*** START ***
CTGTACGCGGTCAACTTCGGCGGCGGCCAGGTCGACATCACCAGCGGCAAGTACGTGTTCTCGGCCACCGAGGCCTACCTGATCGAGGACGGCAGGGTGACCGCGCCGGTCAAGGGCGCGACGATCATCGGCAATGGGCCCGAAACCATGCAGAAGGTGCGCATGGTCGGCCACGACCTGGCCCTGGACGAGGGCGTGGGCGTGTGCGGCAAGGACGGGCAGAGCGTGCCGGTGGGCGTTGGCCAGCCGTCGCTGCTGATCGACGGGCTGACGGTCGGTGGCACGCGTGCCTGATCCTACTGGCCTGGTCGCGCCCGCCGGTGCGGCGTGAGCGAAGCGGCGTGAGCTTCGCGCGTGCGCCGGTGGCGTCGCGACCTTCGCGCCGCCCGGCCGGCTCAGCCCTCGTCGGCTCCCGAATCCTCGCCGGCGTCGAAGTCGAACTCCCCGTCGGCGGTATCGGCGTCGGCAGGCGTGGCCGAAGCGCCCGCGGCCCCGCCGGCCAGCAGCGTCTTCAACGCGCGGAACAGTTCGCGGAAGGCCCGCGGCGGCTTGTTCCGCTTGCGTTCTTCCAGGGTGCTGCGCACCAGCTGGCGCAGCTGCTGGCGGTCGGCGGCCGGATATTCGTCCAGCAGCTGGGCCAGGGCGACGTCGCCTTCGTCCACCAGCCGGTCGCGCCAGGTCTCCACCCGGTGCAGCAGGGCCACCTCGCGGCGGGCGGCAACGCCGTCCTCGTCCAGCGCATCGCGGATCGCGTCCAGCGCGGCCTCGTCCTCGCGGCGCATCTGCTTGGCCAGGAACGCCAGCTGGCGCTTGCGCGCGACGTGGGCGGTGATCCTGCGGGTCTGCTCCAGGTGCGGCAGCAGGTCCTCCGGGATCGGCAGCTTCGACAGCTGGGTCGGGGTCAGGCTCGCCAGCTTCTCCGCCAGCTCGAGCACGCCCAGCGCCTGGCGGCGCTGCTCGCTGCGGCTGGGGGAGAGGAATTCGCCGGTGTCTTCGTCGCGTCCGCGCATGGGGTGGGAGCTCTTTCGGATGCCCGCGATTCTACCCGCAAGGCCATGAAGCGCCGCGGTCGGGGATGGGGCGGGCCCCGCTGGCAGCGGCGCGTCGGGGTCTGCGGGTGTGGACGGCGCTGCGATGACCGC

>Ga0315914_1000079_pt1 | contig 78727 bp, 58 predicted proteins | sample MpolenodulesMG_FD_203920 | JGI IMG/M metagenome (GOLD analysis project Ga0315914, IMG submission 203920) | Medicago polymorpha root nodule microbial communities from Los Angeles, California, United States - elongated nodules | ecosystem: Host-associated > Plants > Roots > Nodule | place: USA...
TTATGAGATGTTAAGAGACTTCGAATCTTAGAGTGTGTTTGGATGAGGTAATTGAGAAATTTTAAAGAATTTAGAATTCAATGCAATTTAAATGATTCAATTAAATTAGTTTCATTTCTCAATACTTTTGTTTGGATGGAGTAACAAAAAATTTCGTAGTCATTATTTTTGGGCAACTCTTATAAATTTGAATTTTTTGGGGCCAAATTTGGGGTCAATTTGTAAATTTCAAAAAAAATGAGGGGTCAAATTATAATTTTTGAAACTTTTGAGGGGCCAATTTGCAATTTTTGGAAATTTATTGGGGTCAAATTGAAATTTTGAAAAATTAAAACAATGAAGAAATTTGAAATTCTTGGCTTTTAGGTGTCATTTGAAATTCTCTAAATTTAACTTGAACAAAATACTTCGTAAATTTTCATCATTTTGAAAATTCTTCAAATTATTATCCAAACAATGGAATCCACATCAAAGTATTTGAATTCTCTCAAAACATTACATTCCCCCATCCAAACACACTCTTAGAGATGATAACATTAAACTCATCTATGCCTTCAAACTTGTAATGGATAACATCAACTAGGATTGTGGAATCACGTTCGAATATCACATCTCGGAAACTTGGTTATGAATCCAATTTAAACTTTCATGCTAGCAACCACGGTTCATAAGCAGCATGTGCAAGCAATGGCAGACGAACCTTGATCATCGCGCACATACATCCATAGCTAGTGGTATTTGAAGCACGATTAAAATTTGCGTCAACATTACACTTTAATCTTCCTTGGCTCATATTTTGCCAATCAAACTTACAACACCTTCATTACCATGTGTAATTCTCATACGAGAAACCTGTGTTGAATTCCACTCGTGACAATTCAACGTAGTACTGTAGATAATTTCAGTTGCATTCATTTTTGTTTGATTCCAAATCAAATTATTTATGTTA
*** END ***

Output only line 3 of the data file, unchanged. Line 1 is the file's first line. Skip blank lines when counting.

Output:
TTATGAGATGTTAAGAGACTTCGAATCTTAGAGTGTGTTTGGATGAGGTAATTGAGAAATTTTAAAGAATTTAGAATTCAATGCAATTTAAATGATTCAATTAAATTAGTTTCATTTCTCAATACTTTTGTTTGGATGGAGTAACAAAAAATTTCGTAGTCATTATTTTTGGGCAACTCTTATAAATTTGAATTTTTTGGGGCCAAATTTGGGGTCAATTTGTAAATTTCAAAAAAAATGAGGGGTCAAATTATAATTTTTGAAACTTTTGAGGGGCCAATTTGCAATTTTTGGAAATTTATTGGGGTCAAATTGAAATTTTGAAAAATTAAAACAATGAAGAAATTTGAAATTCTTGGCTTTTAGGTGTCATTTGAAATTCTCTAAATTTAACTTGAACAAAATACTTCGTAAATTTTCATCATTTTGAAAATTCTTCAAATTATTATCCAAACAATGGAATCCACATCAAAGTATTTGAATTCTCTCAAAACATTACATTCCCCCATCCAAACACACTCTTAGAGATGATAACATTAAACTCATCTATGCCTTCAAACTTGTAATGGATAACATCAACTAGGATTGTGGAATCACGTTCGAATATCACATCTCGGAAACTTGGTTATGAATCCAATTTAAACTTTCATGCTAGCAACCACGGTTCATAAGCAGCATGTGCAAGCAATGGCAGACGAACCTTGATCATCGCGCACATACATCCATAGCTAGTGGTATTTGAAGCACGATTAAAATTTGCGTCAACATTACACTTTAATCTTCCTTGGCTCATATTTTGCCAATCAAACTTACAACACCTTCATTACCATGTGTAATTCTCATACGAGAAACCTGTGTTGAATTCCACTCGTGACAATTCAACGTAGTACTGTAGATAATTTCAGTTGCATTCATTTTTGTTTGATTCCAAATCAAATTATTTATGTTA